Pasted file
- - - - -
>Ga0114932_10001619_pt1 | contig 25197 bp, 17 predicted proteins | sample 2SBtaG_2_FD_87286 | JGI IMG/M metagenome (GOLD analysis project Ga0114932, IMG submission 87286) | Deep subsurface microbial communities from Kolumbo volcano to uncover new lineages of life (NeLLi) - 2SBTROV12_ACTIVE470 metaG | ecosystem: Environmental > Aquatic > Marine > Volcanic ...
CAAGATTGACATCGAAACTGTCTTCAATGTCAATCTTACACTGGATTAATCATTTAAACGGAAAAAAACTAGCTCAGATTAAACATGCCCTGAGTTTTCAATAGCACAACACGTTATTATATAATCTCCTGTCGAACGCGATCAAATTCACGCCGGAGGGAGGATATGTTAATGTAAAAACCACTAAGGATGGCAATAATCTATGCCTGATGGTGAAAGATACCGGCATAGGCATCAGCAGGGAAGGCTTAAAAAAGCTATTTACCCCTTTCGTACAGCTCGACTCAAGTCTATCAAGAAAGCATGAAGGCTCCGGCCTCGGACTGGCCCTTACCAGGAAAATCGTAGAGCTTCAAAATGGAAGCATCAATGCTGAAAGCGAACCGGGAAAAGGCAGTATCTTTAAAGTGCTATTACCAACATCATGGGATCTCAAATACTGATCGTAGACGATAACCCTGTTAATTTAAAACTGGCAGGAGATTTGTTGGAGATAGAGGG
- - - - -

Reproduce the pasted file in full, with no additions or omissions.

>Ga0114932_10001619_pt1 | contig 25197 bp, 17 predicted proteins | sample 2SBtaG_2_FD_87286 | JGI IMG/M metagenome (GOLD analysis project Ga0114932, IMG submission 87286) | Deep subsurface microbial communities from Kolumbo volcano to uncover new lineages of life (NeLLi) - 2SBTROV12_ACTIVE470 metaG | ecosystem: Environmental > Aquatic > Marine > Volcanic ...
CAAGATTGACATCGAAACTGTCTTCAATGTCAATCTTACACTGGATTAATCATTTAAACGGAAAAAAACTAGCTCAGATTAAACATGCCCTGAGTTTTCAATAGCACAACACGTTATTATATAATCTCCTGTCGAACGCGATCAAATTCACGCCGGAGGGAGGATATGTTAATGTAAAAACCACTAAGGATGGCAATAATCTATGCCTGATGGTGAAAGATACCGGCATAGGCATCAGCAGGGAAGGCTTAAAAAAGCTATTTACCCCTTTCGTACAGCTCGACTCAAGTCTATCAAGAAAGCATGAAGGCTCCGGCCTCGGACTGGCCCTTACCAGGAAAATCGTAGAGCTTCAAAATGGAAGCATCAATGCTGAAAGCGAACCGGGAAAAGGCAGTATCTTTAAAGTGCTATTACCAACATCATGGGATCTCAAATACTGATCGTAGACGATAACCCTGTTAATTTAAAACTGGCAGGAGATTTGTTGGAGATAGAGGG